Can Vickers still make the Chase?
Sure, but it's going to take a lot of work and maybe even more luck. Given that he's so far back in the points right now, Vickers has no choice but to earn a win to make the Chase.
Pretty much anything else—even if he were to record top-five finishes in each of the five remaining pre-Chase races—simply just isn't going to be good enough.
One other thing to keep in mind: While Michael Waltrip Racing believes in togetherness, when it comes to making the Chase for both Vickers and Bowyer, his MWR teammate, instead of all for one and one for all, it could come down to a case of every man for himself.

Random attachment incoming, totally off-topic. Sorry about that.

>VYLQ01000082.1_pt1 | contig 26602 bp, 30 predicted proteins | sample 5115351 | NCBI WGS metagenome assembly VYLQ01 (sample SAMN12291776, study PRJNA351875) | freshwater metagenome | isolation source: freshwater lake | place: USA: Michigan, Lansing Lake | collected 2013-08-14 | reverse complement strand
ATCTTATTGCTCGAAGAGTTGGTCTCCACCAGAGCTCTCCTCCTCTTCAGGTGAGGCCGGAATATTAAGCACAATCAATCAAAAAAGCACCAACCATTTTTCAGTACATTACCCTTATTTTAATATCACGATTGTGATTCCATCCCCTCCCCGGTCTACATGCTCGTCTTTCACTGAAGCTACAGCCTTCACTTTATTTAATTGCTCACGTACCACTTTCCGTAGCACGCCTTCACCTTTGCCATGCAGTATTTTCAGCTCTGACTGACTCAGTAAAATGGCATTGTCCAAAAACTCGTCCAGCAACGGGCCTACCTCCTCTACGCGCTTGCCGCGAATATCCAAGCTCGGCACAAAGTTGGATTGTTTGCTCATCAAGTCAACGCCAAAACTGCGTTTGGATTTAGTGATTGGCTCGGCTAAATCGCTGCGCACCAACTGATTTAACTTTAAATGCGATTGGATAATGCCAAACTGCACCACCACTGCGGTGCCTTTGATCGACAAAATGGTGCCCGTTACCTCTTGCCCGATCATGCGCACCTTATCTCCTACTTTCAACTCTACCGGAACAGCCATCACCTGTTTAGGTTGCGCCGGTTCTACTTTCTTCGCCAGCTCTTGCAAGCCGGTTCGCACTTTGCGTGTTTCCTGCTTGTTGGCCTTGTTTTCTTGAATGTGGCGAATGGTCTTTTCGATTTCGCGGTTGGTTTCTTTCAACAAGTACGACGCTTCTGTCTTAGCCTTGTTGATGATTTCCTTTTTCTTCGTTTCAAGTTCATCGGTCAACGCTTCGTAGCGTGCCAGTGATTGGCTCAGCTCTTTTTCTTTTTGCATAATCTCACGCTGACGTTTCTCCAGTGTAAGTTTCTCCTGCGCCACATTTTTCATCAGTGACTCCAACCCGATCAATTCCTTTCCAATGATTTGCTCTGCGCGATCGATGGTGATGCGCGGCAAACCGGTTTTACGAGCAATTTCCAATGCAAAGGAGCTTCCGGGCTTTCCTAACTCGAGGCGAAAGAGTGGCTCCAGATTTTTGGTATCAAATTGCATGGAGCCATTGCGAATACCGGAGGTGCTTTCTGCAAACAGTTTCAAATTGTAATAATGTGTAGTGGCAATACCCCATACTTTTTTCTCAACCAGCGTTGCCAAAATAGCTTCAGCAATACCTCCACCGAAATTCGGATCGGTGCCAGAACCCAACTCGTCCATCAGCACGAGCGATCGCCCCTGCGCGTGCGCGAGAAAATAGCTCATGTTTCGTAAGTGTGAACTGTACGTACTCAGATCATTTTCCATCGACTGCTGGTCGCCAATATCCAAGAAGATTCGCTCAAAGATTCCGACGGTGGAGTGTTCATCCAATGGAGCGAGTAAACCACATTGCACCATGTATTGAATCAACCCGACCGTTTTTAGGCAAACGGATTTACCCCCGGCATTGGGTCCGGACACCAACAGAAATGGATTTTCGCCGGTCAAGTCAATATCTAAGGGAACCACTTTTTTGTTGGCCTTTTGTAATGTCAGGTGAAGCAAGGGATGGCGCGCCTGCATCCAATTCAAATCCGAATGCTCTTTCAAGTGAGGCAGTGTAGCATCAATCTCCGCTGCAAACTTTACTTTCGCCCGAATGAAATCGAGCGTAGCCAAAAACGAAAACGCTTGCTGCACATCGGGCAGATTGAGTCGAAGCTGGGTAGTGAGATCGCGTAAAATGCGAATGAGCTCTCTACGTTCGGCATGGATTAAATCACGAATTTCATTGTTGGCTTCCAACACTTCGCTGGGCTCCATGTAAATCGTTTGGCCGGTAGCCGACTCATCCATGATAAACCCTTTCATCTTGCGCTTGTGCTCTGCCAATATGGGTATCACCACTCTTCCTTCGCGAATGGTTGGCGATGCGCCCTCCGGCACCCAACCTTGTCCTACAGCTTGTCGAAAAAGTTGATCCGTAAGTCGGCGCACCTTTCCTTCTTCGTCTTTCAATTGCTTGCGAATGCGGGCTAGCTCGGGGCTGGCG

After dropping from 11th to 21st due to the post-Indianapolis penalties he, crew chief Darian Grubb and team owner Joe Gibbs suffered, Hamlin has one saving grace: Sure, he's 21st in the standings now, but he still has one win thus far in 2014, which should be enough to get him into the Chase.
Of course, a win at any of the five remaining Chase venues, particularly his home track of Richmond International Raceway in the final Chase qualifying tuneup, could help Hamlin overcome the Indy penalties.
With Grubb getting the heaviest penalty of all, including being suspended for six races, that means he likely will remain away from Hamlin's pit box through Atlanta.
But once Grubb returns for the final Chase qualifying race in Richmond, what better storyline would there be for Hamlin to bounce back and dominate the 10-race Chase?
Follow me on Twitter @JerryBonkowski